Editor's Note: This article has been updated with comments from Raising Cane's.
- Raising Cane's is allocating roughly half of its corporate employees to work in its restaurants as fry cooks, cashiers and recruitment aids, Bloomberg reported Tuesday. In total, 450 corporate staff members (250 from its field business unit support team and 200 from its Dallas office) are now working at Raising Cane's restaurants, the company said in an email sent to Restaurant Dive.
- The chicken chain, which has more than 550 units, aims to hire 10,000 hourly workers in the next 50 days. The 450 office employees deployed to restaurants will remain in those posts until the goal is met.
- This labor strategy is part of Raising Cane's efforts to contend with an unprecedented industry-wide employee shortage, which has pushed major chains to raise wages and roll out hiring bonuses and other benefits to attract applicants, as it grows its store footprint.
Finding 10,000 restaurant employees in a month and a half's time is a tall order. The number of workers in the foodservice sector fell by 42,000 to 11.34 million in August, according to data from the Bureau of Labor Statistics.
"It's no secret that today's hiring market is a challenge," Raising Cane's co-CEO AJ Kumaran in a statement to Bloomberg. "Ahead of our massive growth next year, having the support we need is critical."
Raising Cane's said this push to hire 10,000 workers is meant to support the chain's 2022 growth, and that the company aims to "increase current staffing by 10% to meet [its] current business trajectory needs."
Like many QSR chains, Raising Cane's only felt a temporary sting from the pandemic's onset. At one point, sales were down 30%, co-CEO and founder Todd Graves told Forbes in April, but the company has since recovered. At that time, the chain planned to open 75 new units in 2021 and 100 additional restaurants in 2022.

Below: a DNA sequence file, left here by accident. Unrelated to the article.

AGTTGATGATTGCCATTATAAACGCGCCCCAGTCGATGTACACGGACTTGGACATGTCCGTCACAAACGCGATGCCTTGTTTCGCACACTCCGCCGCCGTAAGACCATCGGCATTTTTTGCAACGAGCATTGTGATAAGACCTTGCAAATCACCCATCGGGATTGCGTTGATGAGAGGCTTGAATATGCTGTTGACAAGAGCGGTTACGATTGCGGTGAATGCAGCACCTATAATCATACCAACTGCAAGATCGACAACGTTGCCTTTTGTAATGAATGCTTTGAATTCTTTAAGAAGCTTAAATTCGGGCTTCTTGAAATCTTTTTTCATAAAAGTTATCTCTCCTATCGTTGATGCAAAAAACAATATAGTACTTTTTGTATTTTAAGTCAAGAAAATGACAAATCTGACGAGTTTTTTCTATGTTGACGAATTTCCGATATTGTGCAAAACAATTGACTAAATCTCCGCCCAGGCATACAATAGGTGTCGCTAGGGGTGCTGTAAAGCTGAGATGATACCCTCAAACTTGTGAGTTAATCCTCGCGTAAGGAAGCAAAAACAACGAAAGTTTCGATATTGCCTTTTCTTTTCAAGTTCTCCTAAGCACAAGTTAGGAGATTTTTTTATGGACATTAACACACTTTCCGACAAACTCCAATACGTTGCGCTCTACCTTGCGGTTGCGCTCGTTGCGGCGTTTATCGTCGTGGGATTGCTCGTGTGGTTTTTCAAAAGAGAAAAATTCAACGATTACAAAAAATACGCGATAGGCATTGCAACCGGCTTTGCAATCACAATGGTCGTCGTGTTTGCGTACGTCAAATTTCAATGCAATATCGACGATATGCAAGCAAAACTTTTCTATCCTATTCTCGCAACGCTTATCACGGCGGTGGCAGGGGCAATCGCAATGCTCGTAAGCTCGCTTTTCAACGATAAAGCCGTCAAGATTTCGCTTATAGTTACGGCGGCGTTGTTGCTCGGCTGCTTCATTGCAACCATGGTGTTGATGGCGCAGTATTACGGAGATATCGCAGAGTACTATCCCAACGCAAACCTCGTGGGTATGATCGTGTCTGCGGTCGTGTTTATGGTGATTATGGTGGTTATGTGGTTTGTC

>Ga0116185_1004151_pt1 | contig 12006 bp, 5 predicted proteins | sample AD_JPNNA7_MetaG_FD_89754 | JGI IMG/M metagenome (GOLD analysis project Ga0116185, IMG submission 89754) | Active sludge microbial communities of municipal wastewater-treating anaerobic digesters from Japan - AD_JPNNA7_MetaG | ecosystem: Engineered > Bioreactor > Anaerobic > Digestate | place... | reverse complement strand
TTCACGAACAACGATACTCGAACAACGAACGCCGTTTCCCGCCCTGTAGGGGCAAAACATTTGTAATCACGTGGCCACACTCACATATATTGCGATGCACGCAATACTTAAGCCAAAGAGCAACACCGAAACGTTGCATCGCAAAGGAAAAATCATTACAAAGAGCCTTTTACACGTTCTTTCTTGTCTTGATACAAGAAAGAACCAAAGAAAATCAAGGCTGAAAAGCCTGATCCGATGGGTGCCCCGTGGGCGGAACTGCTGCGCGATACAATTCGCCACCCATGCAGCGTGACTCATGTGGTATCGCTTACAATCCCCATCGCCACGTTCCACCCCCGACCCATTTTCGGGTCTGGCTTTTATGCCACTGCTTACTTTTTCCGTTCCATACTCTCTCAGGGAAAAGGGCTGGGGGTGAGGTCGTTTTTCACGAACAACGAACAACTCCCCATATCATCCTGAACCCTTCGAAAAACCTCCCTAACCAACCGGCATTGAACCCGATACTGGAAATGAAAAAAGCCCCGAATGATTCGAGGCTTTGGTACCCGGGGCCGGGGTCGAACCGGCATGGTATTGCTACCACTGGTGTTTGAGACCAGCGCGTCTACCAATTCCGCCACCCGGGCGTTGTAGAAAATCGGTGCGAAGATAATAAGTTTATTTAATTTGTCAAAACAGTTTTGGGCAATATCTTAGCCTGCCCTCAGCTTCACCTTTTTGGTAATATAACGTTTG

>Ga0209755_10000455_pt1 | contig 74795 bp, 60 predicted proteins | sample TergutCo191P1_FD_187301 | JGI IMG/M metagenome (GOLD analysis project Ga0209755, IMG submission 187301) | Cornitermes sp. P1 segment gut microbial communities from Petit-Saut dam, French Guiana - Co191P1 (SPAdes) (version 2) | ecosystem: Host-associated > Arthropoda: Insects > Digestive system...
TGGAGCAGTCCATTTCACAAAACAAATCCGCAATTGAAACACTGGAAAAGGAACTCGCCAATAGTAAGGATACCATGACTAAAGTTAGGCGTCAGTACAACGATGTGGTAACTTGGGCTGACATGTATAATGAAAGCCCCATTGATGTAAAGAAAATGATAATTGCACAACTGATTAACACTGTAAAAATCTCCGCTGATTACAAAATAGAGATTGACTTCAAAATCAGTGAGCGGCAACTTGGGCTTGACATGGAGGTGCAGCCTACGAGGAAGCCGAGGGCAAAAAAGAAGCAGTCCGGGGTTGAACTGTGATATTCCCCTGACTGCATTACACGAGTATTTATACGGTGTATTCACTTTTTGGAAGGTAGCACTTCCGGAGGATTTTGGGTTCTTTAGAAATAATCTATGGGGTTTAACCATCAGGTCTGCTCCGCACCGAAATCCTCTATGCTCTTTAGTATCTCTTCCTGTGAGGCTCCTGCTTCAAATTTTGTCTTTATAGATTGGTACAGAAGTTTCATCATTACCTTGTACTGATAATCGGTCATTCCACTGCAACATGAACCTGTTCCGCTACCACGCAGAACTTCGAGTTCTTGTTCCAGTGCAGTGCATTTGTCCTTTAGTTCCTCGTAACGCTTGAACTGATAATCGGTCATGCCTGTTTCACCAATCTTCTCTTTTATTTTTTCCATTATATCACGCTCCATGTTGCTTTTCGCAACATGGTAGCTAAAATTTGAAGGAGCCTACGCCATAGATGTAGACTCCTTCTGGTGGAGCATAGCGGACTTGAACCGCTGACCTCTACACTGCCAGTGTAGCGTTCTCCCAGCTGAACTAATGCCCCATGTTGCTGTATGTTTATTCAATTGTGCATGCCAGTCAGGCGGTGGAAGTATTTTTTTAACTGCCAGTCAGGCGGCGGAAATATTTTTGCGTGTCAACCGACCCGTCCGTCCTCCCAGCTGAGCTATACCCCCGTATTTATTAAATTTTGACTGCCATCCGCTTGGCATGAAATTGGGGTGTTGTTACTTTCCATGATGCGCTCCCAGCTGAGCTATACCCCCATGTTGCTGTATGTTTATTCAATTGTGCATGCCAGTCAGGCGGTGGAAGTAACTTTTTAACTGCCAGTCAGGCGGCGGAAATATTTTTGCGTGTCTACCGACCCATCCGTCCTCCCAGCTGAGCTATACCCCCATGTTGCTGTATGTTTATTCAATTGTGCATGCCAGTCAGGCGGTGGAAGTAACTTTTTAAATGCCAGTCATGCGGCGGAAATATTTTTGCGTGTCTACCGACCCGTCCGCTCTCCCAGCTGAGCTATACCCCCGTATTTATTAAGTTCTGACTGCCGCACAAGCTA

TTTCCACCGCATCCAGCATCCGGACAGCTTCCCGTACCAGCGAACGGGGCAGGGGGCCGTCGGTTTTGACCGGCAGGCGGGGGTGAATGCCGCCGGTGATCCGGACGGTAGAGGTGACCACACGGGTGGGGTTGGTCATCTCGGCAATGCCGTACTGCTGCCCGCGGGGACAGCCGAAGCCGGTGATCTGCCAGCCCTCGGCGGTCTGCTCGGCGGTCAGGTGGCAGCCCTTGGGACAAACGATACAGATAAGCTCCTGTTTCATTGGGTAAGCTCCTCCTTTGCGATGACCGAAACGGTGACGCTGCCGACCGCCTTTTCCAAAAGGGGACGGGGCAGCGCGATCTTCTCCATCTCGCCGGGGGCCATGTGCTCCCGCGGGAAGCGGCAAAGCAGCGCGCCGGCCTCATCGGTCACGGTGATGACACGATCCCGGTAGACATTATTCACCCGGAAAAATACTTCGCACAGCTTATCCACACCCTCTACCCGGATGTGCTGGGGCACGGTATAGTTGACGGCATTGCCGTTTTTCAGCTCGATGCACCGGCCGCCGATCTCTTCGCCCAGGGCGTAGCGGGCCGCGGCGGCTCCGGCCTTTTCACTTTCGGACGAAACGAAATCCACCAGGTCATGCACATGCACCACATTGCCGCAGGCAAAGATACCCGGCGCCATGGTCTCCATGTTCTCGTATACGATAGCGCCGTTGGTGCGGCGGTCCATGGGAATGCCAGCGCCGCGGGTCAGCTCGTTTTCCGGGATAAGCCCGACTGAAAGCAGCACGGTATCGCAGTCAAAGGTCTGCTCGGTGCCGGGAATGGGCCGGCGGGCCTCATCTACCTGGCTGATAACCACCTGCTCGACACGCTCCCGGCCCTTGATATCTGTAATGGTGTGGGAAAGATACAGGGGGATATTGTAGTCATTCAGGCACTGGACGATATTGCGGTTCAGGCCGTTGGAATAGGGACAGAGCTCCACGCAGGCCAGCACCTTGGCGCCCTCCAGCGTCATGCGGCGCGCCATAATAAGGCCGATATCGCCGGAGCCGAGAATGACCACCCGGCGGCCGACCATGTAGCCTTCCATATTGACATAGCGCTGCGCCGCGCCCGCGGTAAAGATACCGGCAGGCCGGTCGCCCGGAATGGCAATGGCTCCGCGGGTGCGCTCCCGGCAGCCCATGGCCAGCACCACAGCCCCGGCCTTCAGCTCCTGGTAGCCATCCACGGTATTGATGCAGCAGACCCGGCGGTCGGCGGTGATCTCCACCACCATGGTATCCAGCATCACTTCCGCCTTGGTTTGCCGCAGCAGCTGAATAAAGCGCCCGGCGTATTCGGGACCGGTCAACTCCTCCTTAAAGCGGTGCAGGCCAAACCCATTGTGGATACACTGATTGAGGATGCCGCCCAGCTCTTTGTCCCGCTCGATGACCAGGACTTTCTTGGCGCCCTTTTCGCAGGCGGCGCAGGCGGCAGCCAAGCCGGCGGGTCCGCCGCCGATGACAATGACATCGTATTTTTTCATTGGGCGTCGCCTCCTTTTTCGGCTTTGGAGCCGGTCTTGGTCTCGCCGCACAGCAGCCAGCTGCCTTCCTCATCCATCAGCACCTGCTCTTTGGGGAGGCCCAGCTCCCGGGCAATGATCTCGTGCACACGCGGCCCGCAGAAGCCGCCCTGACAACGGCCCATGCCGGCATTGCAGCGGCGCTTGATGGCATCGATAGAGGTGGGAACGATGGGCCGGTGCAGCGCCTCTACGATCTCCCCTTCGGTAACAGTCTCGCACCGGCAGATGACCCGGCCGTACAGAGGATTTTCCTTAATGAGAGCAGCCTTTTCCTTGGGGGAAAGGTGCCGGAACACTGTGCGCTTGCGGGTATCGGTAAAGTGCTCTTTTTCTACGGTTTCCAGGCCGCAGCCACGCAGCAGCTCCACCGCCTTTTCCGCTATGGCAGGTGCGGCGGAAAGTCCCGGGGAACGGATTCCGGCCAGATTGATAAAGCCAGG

Graves told Forbes that though staffing for an expanded store network will be challenging, he didn't plan to offer bonuses or other temporary incentives to attract labor.
"Those monetary incentives generally don't last long. Sometimes you get the people who come into your business for the wrong reasons. Maybe they get extra bonuses, or they get that or this," he told Forbes. "Then, when the money runs out, they leave. Stick to your guns and talk about the benefits you have internally in your company. You'll get better crew members and they'll stay with you longer."
Still, the company has recently made other investments to strengthen recruitment and retention, Raising Cane's said. The company has invested $25 million in employee wages so far this year, adding raises for hourly workers and managers. Raising Cane's has also invested in new 401K plans, internal promotion programs and financial wellness offerings.
Last year, the chain launched its Restaurant Partner Program (the term it uses to refer to general managers) to set these employees up to have a net worth of more than $1 million within 15 years.
It's possible the company's decision to move corporate staff into restaurant-level roles signals this gimmick-free hiring strategy isn't working quickly enough, however. But it's not the first time a restaurant chain has used the tactic — Washington, D.C.-based &pizza deployed office employees to work alongside hourly staff in its restaurants during restaurant lockdowns in March 2020.
Still, the fact that this tactic is being used more than a year and a half after initial pandemic disruption doesn't bode well. Major QSR competitors are also adapting to the labor pressure, with Chipotle, Darden, McDonald's and Starbucks, hiking pay and offering extra benefits in the hopes of boosting staff numbers.